Is NATO leaving Afghanistan to its fate after 20 years?
Under normal conditions, Turkey and Afghanistan would celebrate the 100th anniversary of the establishment of diplomatic ties throughout this year. One of the first decisions taken by the Turkish Parliament after its foundation in 1921 was to open a representative office in Kabul. Afghanistan became the second nation for recognizing the Turkish Parliament in Ankara, thereby supporting the establishment of the Republic of Turkey in 1923.
Turkey has had a very special relationship with Afghanistan despite going through difficult times, especially in the past 40 years. Maintenance of unity and integrity of Afghanistan, providing security and stability in the country, and restoration of peace and prosperity by eliminating extremism and terrorism constitute Turkey’s primary pillars of its Afghanistan policy.
In that line, Turkey has been an active partner of NATO’s Afghanistan missions, the International Security Assistance Force (ISAF) between 2001 and 2014, and the Resolute Support Mission (RSM) from 2015 until now. It has been running various multilateral initiatives with other regional countries for the well-being of Afghanistan. Plus, Turkey is preparing to host a historical conference in Istanbul where the Afghan government and the Taliban are being expected to sign an agreement to end the chaos in the country.
These days, Afghanistan is at a very crucial point of great historical importance. The United States officially started to withdraw its troops from Afghanistan on May 1 with expectations to complete the process by September 11, on the 20th anniversary of the al-Qaeda’s attack against it. With the completion of the RSM, all other NATO countries will also pull back from Afghanistan, marking the end of NATO’s longest-ever mission.
Despite concerns that the Taliban may take entire Afghanistan under its control in two or three years and drag the world’s one of the poorest nations into a new dark age and a civil war, U.S. President Joe Biden kept his promise to repatriate around 3,500 troops.
Though, it’s not sure whether the start of the withdrawal will be sufficient for the Taliban to accept to attend the Istanbul Conference slated to take place after Ramadan and sign the peace agreement with the government. Recent statements by the Taliban are not very much promising to this end. Even worse, some Taliban officials threatened to attack the U.S. and NATO troops in Afghanistan on the ground that they broke the 2020 agreement for a complete withdrawal of foreign troops by May 1.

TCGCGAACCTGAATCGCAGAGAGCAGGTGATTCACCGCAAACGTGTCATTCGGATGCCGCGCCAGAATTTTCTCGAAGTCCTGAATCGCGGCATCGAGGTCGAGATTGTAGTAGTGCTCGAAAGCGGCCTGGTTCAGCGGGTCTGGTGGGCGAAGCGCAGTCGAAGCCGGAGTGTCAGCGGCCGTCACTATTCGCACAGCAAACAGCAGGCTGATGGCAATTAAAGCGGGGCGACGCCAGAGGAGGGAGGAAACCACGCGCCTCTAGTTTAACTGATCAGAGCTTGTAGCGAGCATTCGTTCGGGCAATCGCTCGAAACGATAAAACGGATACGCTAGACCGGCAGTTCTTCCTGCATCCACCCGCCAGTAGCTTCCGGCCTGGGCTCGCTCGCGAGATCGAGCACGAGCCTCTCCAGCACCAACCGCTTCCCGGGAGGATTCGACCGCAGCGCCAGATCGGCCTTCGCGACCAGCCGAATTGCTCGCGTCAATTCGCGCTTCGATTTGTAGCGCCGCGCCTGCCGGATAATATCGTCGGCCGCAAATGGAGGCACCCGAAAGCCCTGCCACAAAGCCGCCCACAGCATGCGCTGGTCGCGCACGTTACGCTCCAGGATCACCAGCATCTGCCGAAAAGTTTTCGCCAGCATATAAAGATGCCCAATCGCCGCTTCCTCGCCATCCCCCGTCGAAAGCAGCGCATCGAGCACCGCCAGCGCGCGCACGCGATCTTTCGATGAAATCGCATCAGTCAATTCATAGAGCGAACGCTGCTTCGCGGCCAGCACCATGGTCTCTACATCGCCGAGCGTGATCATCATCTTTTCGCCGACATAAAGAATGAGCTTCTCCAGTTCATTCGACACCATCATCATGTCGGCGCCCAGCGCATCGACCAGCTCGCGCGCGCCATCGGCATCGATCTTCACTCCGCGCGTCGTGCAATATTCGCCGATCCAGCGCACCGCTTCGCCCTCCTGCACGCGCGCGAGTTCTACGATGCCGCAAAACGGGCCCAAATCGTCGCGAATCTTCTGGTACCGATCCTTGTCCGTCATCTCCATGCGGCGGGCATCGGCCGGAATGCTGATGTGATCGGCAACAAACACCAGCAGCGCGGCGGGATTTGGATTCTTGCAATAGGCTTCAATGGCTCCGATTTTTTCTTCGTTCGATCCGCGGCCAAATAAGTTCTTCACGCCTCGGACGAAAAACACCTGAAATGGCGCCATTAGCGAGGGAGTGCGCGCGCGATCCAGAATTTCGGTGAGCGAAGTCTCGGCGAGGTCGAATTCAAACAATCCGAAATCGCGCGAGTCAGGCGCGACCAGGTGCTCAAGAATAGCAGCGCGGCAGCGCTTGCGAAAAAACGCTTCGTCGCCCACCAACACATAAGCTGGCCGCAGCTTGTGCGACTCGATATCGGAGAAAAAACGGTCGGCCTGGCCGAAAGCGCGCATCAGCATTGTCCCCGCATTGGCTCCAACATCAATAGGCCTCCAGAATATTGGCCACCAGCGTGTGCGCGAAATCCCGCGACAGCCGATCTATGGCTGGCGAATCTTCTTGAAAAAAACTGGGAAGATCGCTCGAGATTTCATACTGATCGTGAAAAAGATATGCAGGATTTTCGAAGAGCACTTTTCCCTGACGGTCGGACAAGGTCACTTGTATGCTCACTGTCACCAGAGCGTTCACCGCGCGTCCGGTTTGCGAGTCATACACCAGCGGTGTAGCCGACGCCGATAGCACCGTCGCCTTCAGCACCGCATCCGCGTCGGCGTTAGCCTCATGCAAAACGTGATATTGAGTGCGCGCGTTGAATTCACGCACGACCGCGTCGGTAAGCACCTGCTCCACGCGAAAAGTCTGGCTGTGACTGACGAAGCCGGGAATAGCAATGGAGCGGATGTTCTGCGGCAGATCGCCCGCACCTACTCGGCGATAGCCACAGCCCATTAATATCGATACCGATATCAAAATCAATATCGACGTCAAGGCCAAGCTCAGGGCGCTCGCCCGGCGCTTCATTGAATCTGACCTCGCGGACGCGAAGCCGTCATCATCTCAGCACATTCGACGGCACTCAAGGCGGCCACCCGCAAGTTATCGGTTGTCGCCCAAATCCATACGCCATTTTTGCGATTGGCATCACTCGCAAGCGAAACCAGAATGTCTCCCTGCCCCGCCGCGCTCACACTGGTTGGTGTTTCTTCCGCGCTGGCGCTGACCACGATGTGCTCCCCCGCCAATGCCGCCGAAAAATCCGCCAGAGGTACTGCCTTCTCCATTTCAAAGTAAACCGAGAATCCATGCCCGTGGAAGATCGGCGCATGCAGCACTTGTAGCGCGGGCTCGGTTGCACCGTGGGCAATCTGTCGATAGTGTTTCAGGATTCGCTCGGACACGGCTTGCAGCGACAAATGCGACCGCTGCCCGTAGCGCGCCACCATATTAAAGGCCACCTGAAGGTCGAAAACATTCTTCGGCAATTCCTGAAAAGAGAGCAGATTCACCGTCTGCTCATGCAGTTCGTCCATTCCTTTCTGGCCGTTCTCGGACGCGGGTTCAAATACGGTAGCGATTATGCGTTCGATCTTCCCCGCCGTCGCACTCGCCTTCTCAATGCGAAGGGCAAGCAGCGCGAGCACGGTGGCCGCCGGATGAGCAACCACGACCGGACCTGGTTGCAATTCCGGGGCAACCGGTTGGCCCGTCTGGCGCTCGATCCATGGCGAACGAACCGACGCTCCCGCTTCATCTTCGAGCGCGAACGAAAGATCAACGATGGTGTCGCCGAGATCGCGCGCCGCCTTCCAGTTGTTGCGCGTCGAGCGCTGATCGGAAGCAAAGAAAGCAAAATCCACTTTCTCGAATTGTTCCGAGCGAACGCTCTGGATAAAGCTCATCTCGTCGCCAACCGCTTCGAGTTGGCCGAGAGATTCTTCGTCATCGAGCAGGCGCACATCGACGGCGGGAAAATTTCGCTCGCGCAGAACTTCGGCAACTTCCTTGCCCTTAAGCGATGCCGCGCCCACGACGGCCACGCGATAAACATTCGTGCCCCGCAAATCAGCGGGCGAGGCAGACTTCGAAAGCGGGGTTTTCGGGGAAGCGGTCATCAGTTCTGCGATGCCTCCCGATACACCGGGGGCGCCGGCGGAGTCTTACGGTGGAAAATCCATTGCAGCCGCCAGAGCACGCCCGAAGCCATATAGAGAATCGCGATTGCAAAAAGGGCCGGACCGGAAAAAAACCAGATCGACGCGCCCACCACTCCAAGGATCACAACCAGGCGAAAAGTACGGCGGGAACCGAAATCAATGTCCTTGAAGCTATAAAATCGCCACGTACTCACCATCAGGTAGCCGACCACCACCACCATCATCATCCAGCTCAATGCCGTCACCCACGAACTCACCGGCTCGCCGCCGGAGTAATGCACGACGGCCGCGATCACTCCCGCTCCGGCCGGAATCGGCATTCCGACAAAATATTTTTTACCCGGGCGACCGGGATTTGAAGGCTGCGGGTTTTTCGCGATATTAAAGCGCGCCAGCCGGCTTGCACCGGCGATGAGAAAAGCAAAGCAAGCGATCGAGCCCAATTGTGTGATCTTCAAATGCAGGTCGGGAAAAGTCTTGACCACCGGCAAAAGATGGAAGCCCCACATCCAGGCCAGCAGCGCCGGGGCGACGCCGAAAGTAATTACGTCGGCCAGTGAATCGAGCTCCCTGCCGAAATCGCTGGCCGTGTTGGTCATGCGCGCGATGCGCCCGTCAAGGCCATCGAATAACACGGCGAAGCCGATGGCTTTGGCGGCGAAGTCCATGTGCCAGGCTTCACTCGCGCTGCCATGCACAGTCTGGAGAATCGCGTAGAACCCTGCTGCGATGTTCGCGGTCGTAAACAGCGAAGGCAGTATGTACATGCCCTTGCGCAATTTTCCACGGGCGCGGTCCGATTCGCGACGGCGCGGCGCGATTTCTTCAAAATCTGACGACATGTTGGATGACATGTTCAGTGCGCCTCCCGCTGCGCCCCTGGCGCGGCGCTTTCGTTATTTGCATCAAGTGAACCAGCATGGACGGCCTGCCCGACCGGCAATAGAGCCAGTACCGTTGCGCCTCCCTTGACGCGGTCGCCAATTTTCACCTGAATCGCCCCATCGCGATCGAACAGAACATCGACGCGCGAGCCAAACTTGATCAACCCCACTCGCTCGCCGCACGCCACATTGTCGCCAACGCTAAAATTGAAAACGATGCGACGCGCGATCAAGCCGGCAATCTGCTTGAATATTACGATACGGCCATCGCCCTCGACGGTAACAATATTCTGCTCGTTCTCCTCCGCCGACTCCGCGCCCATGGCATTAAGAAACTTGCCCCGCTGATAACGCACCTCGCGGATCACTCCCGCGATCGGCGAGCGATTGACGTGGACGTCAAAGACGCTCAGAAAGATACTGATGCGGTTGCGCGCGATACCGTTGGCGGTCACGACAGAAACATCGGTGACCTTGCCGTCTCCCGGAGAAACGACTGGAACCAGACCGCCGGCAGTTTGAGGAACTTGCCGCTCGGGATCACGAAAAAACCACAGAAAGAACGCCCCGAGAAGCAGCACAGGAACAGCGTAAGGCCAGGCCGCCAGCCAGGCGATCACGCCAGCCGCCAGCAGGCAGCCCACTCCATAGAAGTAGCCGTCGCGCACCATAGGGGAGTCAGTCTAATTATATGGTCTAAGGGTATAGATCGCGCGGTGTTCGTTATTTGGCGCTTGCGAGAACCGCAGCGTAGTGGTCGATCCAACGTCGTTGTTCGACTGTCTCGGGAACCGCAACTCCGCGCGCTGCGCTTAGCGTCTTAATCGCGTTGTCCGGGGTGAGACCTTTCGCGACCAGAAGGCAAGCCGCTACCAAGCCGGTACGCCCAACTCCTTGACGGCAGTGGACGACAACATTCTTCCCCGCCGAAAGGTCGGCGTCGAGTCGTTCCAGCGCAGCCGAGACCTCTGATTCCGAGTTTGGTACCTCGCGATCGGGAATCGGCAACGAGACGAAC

At this point, there are two important processes for the fate of Afghanistan. The first is whether the Taliban will accept to attend the conference and launch a political transition with the Afghan government. So far, there is no positive sign to this end.
The second is about what NATO can do for Afghanistan as its 20-year mission terminates. As can be recalled, NATO has decided to withdraw troops at a meeting held in Brussels on April 14. At a press conference on the same day, NATO Secretary-General Jens Stoltenberg underlined that NATO would continue to provide support and work with Afghanistan, vowing to start a new chapter in ties with Kabul.
Political efforts and diplomatic presence will form the core of NATO’s engagement by continuing to provide support to the Afghan security forces. “And we will also have to look into how we can make sure that we do not jeopardize the gains we have made in the fight against international terrorism. Exactly how we will do that, exactly what role NATO will have, is not yet decided. But all of these issues are on the table,” he said.
One thing is pretty probable: There will be no new NATO mission in Afghanistan. Some countries, such as Turkey, which believe that Afghanistan should not be left alone at this very crucial milestone, are pondering how to assist this country in the coming period.
Given the vastness of the problems in Afghanistan and the fact that further deterioration of political stability and socio-economic conditions can cause the resurrection of even more dangerous armed extremist groups, the international community should find a way to continue its presence in this country.
Afghanistan and Afghan people, who are already very much worried about the future, should not be left to its fate.